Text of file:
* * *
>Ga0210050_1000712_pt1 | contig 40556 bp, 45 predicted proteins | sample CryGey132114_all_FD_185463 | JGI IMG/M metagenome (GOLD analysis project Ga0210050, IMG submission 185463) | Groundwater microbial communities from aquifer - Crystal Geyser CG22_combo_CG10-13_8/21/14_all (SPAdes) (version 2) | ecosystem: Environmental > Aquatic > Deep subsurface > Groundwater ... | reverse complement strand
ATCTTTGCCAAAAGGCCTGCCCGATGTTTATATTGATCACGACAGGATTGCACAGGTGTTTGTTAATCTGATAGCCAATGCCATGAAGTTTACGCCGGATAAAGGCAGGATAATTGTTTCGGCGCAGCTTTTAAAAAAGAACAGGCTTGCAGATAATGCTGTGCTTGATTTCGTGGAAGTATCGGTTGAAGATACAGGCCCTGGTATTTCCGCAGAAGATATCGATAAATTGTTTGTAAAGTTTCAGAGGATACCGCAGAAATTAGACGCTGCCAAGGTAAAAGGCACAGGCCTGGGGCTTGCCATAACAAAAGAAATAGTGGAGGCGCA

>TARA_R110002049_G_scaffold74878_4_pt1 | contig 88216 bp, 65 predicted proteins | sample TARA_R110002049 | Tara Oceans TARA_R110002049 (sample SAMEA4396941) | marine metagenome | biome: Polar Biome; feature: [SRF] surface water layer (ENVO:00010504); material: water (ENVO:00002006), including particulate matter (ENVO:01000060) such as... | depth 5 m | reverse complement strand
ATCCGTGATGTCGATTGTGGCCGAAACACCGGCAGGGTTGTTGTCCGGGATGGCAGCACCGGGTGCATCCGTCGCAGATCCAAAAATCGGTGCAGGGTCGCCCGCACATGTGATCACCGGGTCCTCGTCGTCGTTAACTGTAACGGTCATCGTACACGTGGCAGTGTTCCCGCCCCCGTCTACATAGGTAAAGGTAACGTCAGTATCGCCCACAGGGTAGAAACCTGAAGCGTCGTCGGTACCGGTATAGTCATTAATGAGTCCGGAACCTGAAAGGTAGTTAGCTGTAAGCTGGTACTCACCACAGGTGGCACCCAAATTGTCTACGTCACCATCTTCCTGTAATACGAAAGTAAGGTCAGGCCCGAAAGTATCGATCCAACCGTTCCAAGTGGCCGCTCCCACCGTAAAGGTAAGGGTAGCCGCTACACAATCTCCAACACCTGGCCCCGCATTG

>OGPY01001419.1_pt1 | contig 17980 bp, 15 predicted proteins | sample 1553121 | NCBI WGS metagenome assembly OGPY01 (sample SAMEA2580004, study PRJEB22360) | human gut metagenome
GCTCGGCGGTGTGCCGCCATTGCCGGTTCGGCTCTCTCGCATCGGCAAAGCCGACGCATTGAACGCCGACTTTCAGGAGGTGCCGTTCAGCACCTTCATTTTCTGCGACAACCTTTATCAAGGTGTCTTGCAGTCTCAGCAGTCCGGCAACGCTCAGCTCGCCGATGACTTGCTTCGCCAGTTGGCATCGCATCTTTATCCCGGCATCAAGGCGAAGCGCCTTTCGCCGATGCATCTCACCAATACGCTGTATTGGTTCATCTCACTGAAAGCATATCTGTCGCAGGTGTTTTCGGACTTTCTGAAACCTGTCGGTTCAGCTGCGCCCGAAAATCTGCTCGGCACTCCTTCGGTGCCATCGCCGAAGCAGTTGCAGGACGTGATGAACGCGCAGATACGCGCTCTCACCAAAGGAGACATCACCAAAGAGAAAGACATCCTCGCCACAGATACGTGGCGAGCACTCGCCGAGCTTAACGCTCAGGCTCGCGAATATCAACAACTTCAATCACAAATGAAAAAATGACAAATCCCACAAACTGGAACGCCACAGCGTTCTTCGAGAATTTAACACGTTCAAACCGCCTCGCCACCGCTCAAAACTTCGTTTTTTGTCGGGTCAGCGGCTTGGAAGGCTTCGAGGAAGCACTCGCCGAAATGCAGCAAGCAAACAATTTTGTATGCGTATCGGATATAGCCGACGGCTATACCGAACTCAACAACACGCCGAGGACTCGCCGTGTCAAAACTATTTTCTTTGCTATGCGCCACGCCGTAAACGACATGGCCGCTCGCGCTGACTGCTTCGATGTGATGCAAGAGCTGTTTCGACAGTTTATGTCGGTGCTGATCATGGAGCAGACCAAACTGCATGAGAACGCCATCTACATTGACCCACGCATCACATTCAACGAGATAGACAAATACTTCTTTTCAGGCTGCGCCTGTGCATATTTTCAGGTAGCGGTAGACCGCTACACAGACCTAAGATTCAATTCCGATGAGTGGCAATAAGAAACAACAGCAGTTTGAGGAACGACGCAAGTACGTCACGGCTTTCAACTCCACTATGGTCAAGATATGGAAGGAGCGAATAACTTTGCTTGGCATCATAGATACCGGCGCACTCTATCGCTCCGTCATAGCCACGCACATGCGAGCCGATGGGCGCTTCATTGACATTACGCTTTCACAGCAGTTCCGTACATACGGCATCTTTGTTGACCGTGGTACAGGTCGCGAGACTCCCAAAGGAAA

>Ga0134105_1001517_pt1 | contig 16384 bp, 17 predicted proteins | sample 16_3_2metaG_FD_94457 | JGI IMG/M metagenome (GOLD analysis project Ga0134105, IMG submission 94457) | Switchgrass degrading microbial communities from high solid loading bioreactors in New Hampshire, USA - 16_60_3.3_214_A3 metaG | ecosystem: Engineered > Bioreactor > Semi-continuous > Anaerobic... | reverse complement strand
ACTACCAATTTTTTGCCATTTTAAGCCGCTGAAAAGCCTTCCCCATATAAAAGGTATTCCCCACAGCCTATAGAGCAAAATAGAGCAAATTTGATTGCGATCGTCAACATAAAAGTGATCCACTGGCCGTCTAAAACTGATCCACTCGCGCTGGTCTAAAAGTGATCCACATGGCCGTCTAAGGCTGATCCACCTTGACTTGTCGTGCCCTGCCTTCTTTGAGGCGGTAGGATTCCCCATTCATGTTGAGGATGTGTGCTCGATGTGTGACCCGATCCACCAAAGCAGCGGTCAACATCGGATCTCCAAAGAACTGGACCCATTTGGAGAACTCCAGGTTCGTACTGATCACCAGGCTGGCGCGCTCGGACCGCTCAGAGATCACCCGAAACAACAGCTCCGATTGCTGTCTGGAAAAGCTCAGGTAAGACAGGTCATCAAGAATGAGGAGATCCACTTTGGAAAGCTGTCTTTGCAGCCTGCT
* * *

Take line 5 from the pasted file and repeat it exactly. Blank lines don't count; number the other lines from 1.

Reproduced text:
>OGPY01001419.1_pt1 | contig 17980 bp, 15 predicted proteins | sample 1553121 | NCBI WGS metagenome assembly OGPY01 (sample SAMEA2580004, study PRJEB22360) | human gut metagenome